XSLT's Template Dispatch
by Clark C. Evans
December 1, 2000
XSLT is a language for transforming XML texts. The language
includes familiar constructs such as for-each iteration,
conditional statements, and callable functions. XSLT also
includes an additional control structure, the template dispatch,
which occurs through the interaction of apply-template/select and
This paper presents two templates, one of which uses the template
dispatch, and a second, functionally equivalent to the first,
which is constructed without the help of this control structure.
This paper then concludes with a comparison which may help to
elucidate the power and elegance of XSLT's template dispatch.
Consider the XML input
The C Programming Language
Brian W. Kernighan
Dennis M. Richie
Compilers: Principles, Techniques, and Tools
Alfred V. Aho
Jeffrey D. Ullman
processed by the XSLT stylesheet
to produce the following output:
Book: The C Programming Language
Author: Brian W. Kernighan
Author: Dennis M. Richie
Book: Compilers: Principles, Techniques, and Tools
Author: Alfred V. Aho
Author: Ravi Sethi
Author: Jeffrey D. Ullman
Given any input text, the following stylesheet will produce
exactly the same output as the stylesheet above, only it will do
so without the aid of apply-template/select and
apply-template/match. As a consequence, much of its code
necessarily emulates functionality required by the XSLT
specification and built into a compliant XSLT processor.
The entry point for a procedural stylesheet is marked by
, a special case similar to a "C" style
main() function. When this template is executed, the current node
for the process is initialized to root node, and then the body,
, transfers control to the
template named dispatch.
The dispatch template begins by creating a variable, $id, which
is used to hold an unique string identifier generated by the XSLT
processor for the current node. Following is a conditional switch
statement having three when clauses and a single otherwise. For
each when clause, a path expression is evaluated and converted
into a boolean value. If true, then the corresponding body is
executed and control resumes immediately after the choose
construct ends. If all of the when clauses fail to fire, then the
body of the otherwise is executed.
The first case, , has a
path expression returning the node-set consisting of any author
element having an identifier equal to the current node's
identifier. Therefore, if the current node happens to be an
author, the node-set returned will be non-empty, which converts
to a true boolean value. This body is executed with two
operations: the non-empty text node "\n Author: " is printed and
then control is transferred to the apply template as specified by
The second case, , is
very similar. Only here, the apply template is called with a
parameter named select. The select parameter is the node-set
containing all element children of the current node with a name
of either title or author.
The third case, , only fires
when the current node is a text node. Here
instructs the processor to print the text value of the current
node. Finally, in default, the apply template is called when
none of the previous when clauses have executed.
The last template in the procedural stylesheet, apply, has an
optional parameter select, which is passed as a node-set. If this
parameter is missing, then every child of the current node is
selected. The remainder of this function then iterates through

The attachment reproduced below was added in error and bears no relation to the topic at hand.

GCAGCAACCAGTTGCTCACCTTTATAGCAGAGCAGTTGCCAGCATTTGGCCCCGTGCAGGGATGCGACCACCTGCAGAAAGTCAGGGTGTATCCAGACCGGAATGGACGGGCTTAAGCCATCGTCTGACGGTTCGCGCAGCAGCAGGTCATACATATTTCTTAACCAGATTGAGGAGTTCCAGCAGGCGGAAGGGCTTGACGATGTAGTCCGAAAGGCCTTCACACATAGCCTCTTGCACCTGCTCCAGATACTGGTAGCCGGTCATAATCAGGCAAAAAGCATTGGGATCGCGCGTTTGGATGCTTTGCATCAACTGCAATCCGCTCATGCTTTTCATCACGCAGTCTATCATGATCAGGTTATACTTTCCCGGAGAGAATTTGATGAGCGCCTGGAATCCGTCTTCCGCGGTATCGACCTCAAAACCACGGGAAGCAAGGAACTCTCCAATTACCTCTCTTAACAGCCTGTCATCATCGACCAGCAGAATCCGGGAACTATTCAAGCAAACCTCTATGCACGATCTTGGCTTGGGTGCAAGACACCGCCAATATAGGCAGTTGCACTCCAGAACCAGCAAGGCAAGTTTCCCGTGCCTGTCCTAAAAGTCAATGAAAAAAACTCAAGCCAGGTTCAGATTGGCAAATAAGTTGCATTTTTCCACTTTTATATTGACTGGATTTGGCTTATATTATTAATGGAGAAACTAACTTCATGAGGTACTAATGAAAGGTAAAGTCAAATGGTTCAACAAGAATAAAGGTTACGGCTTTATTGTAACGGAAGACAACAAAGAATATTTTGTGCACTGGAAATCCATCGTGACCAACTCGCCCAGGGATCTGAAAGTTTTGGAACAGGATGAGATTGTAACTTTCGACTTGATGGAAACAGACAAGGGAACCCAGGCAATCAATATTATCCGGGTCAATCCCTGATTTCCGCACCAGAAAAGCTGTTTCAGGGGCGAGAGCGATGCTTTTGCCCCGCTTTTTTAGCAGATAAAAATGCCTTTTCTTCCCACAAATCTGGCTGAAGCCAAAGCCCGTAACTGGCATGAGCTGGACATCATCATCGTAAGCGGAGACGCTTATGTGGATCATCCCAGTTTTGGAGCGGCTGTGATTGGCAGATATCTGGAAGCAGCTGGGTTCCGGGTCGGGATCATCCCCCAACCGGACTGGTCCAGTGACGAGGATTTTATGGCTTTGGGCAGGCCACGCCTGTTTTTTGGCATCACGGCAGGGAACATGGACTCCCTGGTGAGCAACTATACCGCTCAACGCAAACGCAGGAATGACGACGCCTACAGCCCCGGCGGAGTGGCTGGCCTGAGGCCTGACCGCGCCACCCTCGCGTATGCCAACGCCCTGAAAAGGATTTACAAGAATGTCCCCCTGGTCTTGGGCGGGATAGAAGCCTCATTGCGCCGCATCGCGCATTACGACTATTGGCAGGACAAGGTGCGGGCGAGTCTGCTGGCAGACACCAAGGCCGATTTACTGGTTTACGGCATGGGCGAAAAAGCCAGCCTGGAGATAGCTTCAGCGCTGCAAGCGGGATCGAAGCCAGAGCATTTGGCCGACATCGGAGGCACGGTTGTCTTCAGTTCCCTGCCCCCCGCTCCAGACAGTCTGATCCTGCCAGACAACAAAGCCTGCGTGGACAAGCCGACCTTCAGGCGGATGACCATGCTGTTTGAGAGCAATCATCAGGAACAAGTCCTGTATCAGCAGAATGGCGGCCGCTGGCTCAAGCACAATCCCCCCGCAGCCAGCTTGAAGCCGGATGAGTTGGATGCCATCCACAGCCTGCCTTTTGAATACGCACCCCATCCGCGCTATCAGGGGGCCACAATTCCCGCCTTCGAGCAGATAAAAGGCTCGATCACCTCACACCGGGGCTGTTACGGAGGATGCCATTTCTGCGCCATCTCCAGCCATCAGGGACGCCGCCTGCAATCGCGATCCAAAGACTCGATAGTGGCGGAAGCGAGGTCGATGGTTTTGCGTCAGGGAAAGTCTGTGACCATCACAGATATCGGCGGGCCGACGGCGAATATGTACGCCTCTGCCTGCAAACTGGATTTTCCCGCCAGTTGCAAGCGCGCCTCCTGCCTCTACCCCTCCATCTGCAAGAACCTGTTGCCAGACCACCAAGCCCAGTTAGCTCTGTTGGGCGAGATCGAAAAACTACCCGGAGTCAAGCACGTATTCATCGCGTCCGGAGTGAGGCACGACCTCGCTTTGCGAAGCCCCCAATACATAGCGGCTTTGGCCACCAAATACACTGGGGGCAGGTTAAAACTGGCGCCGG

the selected node-set, calling the dispatch template.
A comparison of the two stylesheets reveals that the first when
clause described above corresponds directly to the first template
of the original stylesheet. In a similar manner, the second when
clause corresponds to the second template of the original
stylesheet. The third when and the default otherwise clause are
needed to emulate the built-in-rule required by the XSLT
specification. A fully compliant emulation would also order the
tests according to XSLT's priority rules.
As you can see with this emulation, a good amount of code is
built into the XSLT processor. Specifically, functionality
similar to the apply template, a default entry point, and a
mechanism similar to the dispatch template are included.
Furthermore, the complexity of this dispatch mechanism increases
when the import statement and mode attribute are considered. The
administration of these and other details is handled by the XSLT
processor, allowing succinct stylesheets like the first one
Examination of this procedural stylesheet also clarifies the
complementary roles played by select and match expressions. The
select expression chooses which nodes to visit, and, for each
node, the match expressions designate which template to execute.
This allows an ordered set to be selected as a whole, yet each
node in the set to be treated individually. This decoupling of
roles is elegantly managed by the XSLT processor and invoked by
apply-template/select and template/match.
The decoupling of select and match also allows a processor to
pre-compute the match expressions up-front. For example, given an
in-memory node-based implementation, an additional pointer could
be added to each node. After the tree is loaded and before
processing commences, the processor could visit each node in the
tree, filling in a pointer to the template which best matches the
node according to the priority rules. Then, while iterating
through a selected node-set, the template to dispatch is
immediately available without further computation.
XSLT's template mechanism may not be the best solution to every
transformation requirement; however, when the inputs have varying
structure such that relative order among nodes with different
matching criteria is important, its template dispatch approach is
a clear winner.